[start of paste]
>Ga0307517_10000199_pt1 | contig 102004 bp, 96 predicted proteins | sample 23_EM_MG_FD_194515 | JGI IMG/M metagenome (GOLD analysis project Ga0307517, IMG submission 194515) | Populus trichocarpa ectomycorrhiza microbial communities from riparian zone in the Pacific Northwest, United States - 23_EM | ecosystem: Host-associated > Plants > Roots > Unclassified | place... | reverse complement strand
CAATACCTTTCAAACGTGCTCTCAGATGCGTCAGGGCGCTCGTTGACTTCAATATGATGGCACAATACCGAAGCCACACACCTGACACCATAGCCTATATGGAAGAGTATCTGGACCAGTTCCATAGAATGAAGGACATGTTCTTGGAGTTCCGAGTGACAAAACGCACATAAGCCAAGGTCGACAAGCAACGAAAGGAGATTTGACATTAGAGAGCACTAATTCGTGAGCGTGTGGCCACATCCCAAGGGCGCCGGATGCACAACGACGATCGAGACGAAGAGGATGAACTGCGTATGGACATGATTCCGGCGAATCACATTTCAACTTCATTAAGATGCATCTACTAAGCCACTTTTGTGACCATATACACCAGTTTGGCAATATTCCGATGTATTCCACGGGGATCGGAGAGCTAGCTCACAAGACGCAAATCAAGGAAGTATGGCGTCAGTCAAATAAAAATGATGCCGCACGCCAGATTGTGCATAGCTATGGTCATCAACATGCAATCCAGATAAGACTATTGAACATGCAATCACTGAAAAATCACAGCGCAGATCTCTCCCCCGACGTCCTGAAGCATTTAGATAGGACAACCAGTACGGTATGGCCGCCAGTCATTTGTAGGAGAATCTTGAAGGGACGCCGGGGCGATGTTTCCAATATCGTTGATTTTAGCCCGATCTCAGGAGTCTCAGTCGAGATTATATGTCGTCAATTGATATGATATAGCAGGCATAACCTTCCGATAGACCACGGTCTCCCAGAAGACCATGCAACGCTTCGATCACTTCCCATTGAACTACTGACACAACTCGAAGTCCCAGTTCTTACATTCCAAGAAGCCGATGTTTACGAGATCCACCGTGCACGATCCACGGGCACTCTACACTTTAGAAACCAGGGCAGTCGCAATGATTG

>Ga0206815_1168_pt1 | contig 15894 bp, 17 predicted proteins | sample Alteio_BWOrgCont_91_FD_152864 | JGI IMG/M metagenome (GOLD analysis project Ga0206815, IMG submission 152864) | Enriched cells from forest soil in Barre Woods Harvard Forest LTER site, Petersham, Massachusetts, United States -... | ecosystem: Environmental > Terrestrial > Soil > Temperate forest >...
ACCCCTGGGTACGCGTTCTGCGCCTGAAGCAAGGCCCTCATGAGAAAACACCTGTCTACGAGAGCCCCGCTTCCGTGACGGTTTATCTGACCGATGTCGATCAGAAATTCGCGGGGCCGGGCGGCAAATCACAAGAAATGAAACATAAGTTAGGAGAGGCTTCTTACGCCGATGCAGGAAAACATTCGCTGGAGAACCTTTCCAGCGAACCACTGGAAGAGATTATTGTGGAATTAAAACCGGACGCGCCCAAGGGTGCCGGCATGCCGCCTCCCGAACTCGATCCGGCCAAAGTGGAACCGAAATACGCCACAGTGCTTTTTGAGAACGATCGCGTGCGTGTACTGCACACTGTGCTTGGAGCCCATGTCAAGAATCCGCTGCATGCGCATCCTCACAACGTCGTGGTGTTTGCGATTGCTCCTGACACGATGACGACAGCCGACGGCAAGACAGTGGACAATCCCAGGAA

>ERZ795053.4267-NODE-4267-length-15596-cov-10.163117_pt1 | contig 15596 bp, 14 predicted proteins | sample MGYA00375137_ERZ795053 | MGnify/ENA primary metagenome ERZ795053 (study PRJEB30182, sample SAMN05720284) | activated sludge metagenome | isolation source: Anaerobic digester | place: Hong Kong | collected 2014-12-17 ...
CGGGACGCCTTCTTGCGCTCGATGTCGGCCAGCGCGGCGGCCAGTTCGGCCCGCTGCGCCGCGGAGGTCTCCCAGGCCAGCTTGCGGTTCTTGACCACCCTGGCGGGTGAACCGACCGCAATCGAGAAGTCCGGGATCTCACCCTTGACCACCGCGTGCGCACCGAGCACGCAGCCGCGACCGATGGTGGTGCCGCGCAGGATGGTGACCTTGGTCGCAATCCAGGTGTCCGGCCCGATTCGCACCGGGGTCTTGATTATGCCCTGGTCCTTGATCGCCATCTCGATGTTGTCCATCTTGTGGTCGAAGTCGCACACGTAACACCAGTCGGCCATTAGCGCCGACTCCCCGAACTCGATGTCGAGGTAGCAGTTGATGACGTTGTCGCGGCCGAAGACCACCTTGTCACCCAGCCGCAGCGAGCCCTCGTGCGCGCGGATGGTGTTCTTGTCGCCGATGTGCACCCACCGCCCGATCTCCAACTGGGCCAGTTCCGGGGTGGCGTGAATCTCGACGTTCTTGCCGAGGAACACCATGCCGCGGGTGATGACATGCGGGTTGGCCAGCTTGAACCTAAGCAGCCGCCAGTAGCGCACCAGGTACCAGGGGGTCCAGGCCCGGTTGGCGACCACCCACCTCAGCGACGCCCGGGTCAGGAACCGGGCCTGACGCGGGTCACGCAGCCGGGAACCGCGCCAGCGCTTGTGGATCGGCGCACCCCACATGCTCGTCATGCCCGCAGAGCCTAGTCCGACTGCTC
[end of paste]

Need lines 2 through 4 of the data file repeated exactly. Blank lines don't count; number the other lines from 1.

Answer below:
CAATACCTTTCAAACGTGCTCTCAGATGCGTCAGGGCGCTCGTTGACTTCAATATGATGGCACAATACCGAAGCCACACACCTGACACCATAGCCTATATGGAAGAGTATCTGGACCAGTTCCATAGAATGAAGGACATGTTCTTGGAGTTCCGAGTGACAAAACGCACATAAGCCAAGGTCGACAAGCAACGAAAGGAGATTTGACATTAGAGAGCACTAATTCGTGAGCGTGTGGCCACATCCCAAGGGCGCCGGATGCACAACGACGATCGAGACGAAGAGGATGAACTGCGTATGGACATGATTCCGGCGAATCACATTTCAACTTCATTAAGATGCATCTACTAAGCCACTTTTGTGACCATATACACCAGTTTGGCAATATTCCGATGTATTCCACGGGGATCGGAGAGCTAGCTCACAAGACGCAAATCAAGGAAGTATGGCGTCAGTCAAATAAAAATGATGCCGCACGCCAGATTGTGCATAGCTATGGTCATCAACATGCAATCCAGATAAGACTATTGAACATGCAATCACTGAAAAATCACAGCGCAGATCTCTCCCCCGACGTCCTGAAGCATTTAGATAGGACAACCAGTACGGTATGGCCGCCAGTCATTTGTAGGAGAATCTTGAAGGGACGCCGGGGCGATGTTTCCAATATCGTTGATTTTAGCCCGATCTCAGGAGTCTCAGTCGAGATTATATGTCGTCAATTGATATGATATAGCAGGCATAACCTTCCGATAGACCACGGTCTCCCAGAAGACCATGCAACGCTTCGATCACTTCCCATTGAACTACTGACACAACTCGAAGTCCCAGTTCTTACATTCCAAGAAGCCGATGTTTACGAGATCCACCGTGCACGATCCACGGGCACTCTACACTTTAGAAACCAGGGCAGTCGCAATGATTG

>Ga0206815_1168_pt1 | contig 15894 bp, 17 predicted proteins | sample Alteio_BWOrgCont_91_FD_152864 | JGI IMG/M metagenome (GOLD analysis project Ga0206815, IMG submission 152864) | Enriched cells from forest soil in Barre Woods Harvard Forest LTER site, Petersham, Massachusetts, United States -... | ecosystem: Environmental > Terrestrial > Soil > Temperate forest >...
ACCCCTGGGTACGCGTTCTGCGCCTGAAGCAAGGCCCTCATGAGAAAACACCTGTCTACGAGAGCCCCGCTTCCGTGACGGTTTATCTGACCGATGTCGATCAGAAATTCGCGGGGCCGGGCGGCAAATCACAAGAAATGAAACATAAGTTAGGAGAGGCTTCTTACGCCGATGCAGGAAAACATTCGCTGGAGAACCTTTCCAGCGAACCACTGGAAGAGATTATTGTGGAATTAAAACCGGACGCGCCCAAGGGTGCCGGCATGCCGCCTCCCGAACTCGATCCGGCCAAAGTGGAACCGAAATACGCCACAGTGCTTTTTGAGAACGATCGCGTGCGTGTACTGCACACTGTGCTTGGAGCCCATGTCAAGAATCCGCTGCATGCGCATCCTCACAACGTCGTGGTGTTTGCGATTGCTCCTGACACGATGACGACAGCCGACGGCAAGACAGTGGACAATCCCAGGAA